May 18, 2024

It’s been very, very dry, where I live in Arizona, but one day after it rained pretty hard, I logged on to the web  to check the news concerning the weather to see if it was going to rain again the next day. When I got to the weather website I got a real surprise, however. What I saw was a video of a car being washed down a suburban street by heavy swirling floodwaters and bouncing off other parked vehicles along the way. The article accompanying the video said several neighborhoods in Flagstaff, Arizona — 30 miles from where I live, had experienced two days of serious flashflooding caused by heavy rain falling on a nearby area of National Forest that had been devastated by a wildfire tow years before, in 2019.

The article continued: ”On Tuesday (& Wednesday), residents of the city’s east side neighborhoods had debris, water, mud and more come down their streets. This was the first time since the fire burned (in 2019) that those residents experienced flooding from the burn scar.”

That certainly got my attention for a number of reasons. First, the flood and the fire had happened in my old home town — Flagstaff, where I lived from 1980 to 2004, and not far from where I live now in Sedona, AZ.

A more awakening and alarming aspect of the shockingly severe burnscar flash flood, however, comes from the fact that, in the first 7 1/2 months of 2021, 480,000 acres (750 sq. miles) of Arizona has burned in wildfires. According to the National Interagency Fire Center (also 12News), that’s more than the acreage burned in Alaska, New Mexico, California and Oklahoma — the next four most-burned states combined. To boot, 978,519 Arizona acres burned in 2020.

In light of that, it seems undeniable that Arizona is facing the possibility of alarming amounts of after-wildfire damage such as the spectacular flash flood that made headlines in Flagstaff . That possibility has been the subject of warnings in a number of other communities as well, and it is especially awakening to my wife and I (and our neighbors) because we live in an area surrounded by the kind of landscape that has been burning in those wildfires — rangelands and dispersed forest mostly owned by the government. In fact, just 9 or 10 miles over the hill from my house, the Rafael Fire burned 121 square miles (78,065 acres) last month.

Alarmed by that, my wife and I have watched and wifi’ed many, many news reports on Arizona’s wildfire explosion paying special attention to the warnings about the other forms of damage and danger that can result from extensive wildfires. Flash floods especially catch our attention because we live only a few yards from a stream called Dry Creek, which we watched swell from a few inches deep to more than 12 feet deep during a flash flood three years ago, going over the bridge leading to our house rather than under it.

This brings to mind a couple of very important questions. First, How many and what kind of problems of this sort can and very likely will result from wildfires as extensive as the ones Arizona has experienced?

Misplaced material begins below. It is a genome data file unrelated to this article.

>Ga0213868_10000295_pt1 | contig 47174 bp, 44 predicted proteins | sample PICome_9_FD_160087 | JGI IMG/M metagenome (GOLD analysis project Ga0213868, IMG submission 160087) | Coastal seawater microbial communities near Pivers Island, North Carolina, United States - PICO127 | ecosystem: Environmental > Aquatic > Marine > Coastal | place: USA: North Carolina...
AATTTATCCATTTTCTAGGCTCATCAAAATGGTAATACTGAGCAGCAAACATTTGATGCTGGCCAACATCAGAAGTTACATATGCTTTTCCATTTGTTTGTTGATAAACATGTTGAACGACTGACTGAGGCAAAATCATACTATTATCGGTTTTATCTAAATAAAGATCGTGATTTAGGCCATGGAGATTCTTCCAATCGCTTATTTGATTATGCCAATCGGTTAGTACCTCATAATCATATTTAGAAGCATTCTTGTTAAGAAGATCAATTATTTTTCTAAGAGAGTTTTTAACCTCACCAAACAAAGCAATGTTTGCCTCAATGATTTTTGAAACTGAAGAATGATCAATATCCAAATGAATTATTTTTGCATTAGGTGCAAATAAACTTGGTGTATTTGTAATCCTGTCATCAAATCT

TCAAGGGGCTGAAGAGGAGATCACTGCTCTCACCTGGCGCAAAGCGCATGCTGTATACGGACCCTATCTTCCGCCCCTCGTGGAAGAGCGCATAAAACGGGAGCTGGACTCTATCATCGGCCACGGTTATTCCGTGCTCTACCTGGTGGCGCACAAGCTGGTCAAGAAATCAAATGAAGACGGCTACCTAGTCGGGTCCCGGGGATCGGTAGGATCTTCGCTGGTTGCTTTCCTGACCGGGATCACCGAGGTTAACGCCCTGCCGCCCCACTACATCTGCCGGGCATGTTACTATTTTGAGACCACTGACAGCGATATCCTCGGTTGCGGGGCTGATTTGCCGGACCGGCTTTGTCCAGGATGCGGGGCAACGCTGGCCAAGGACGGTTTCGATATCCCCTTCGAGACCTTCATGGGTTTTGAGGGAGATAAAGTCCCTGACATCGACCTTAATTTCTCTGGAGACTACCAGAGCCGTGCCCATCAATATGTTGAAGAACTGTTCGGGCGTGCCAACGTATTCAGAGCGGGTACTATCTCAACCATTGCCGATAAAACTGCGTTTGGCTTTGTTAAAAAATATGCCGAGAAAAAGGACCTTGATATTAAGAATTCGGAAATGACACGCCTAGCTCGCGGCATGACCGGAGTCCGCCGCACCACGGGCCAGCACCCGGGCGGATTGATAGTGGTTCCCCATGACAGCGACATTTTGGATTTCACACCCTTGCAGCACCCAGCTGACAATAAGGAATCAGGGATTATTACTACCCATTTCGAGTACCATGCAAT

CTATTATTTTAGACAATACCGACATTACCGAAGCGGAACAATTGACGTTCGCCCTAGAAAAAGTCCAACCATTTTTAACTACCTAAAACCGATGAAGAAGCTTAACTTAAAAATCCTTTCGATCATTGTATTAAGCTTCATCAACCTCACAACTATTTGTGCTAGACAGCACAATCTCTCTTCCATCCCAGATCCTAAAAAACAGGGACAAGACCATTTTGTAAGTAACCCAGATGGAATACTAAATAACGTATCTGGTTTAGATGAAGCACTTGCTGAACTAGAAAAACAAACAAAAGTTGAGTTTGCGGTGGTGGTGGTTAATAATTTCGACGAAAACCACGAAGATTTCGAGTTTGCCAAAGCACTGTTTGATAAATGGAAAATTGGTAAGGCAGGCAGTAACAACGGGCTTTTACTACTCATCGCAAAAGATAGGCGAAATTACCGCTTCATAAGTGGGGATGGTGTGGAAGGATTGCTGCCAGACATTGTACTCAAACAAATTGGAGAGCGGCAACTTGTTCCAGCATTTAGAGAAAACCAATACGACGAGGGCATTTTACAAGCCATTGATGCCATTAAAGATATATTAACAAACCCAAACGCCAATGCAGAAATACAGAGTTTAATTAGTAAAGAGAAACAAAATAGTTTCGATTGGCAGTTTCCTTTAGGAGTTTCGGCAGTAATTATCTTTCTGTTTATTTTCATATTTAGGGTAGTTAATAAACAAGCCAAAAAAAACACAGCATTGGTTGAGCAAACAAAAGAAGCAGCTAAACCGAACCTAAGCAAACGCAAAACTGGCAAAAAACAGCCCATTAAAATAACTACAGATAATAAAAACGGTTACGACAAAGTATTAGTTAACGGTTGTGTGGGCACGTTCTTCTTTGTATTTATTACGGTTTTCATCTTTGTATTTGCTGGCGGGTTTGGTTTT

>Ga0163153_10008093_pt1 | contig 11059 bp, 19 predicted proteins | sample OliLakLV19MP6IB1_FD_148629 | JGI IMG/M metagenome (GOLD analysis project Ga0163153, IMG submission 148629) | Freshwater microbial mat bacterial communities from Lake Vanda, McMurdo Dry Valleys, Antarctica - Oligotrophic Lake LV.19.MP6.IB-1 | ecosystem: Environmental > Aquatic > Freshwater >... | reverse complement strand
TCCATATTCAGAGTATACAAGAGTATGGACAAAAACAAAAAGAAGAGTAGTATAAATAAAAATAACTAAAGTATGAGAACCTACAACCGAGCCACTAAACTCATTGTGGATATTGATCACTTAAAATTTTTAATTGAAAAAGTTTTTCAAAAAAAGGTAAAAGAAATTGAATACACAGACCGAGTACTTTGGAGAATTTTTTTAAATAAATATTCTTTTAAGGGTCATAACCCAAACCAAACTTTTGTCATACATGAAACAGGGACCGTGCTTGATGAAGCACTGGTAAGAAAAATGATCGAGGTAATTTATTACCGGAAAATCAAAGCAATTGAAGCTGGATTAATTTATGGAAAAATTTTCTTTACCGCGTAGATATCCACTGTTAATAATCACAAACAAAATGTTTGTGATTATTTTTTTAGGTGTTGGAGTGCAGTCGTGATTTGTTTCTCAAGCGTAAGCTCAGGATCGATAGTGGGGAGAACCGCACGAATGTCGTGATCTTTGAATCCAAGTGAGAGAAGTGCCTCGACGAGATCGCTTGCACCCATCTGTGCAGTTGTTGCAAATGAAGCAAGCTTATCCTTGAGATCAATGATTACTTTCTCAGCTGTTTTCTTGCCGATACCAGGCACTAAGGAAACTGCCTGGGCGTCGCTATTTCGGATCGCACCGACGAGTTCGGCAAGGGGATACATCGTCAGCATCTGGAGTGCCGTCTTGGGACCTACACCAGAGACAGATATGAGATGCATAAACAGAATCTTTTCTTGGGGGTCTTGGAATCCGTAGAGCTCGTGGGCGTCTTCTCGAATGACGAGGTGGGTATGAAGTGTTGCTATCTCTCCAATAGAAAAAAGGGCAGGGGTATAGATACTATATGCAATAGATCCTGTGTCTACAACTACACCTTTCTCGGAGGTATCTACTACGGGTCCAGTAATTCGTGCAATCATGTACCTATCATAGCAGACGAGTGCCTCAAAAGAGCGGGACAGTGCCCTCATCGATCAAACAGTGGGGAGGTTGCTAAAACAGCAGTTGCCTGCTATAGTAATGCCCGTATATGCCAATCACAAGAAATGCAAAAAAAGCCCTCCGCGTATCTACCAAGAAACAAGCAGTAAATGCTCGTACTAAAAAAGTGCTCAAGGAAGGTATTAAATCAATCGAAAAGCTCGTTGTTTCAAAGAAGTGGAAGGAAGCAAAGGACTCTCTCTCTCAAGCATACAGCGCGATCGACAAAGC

A good answer to that question, however, actually depends on the answer to a more important question — a question I wrote this post to provide an answer to…

What can we do to reduce or even avoid the associated or resultant damage caused by wildfires, even extensive ones?

Fortunately, I know someone who has developed and tested an answer to that question which was notably successful — an answer I’m happy to share with you, and you might want to take note of. That person is Terry Wheeler, a rancher, biologist, ecologist and innovator whose solutions to extremely difficult ecological problems have been featured in other posts on this website, including:

There is probably no better time than now, especially in fire-prone Arizona, to take a look at images Terry Wheeler has provided illustrating and explaining the successful application of an effective answer to the question: What can we do to reduce post-wildfire damage? Actually, Terry would probably say the best way to reduce post-wildfire damage is to heal burned areas in a way that not only reduces or even ends wildfire’s derivative, devastating impacts but significantly reduces the likelihood of those, and other, areas burning so extensively in the future. 

Check the example shown in the gallery below. The plant/animal synergy interaction applied by Terry Wheeler (and shown in these photos) transforms a wildfire damaged area that has remained damaged and ready to create burnscar flooding and catastrophic erosion for 4 years and turns it into a green growing, living plant area that is resistant to flood-creating runoff and moist enough to resist fire.

After looking at those phots, if you find yourself doubting that grazing animals can synergise with plants sufficiently to create this kind of effect, check a number of other posts on this website that show even more dramatic evidence of this eco-healing interaction. And, after you check those posts ask yourself, what would you like to live in the vicinity (downstream) of — an area regreened as these have been? Or a slow healing burnscar susceptible to severe erosion or some other natural deterioration?

A good post with which to start your investigation is:


Another good one is:




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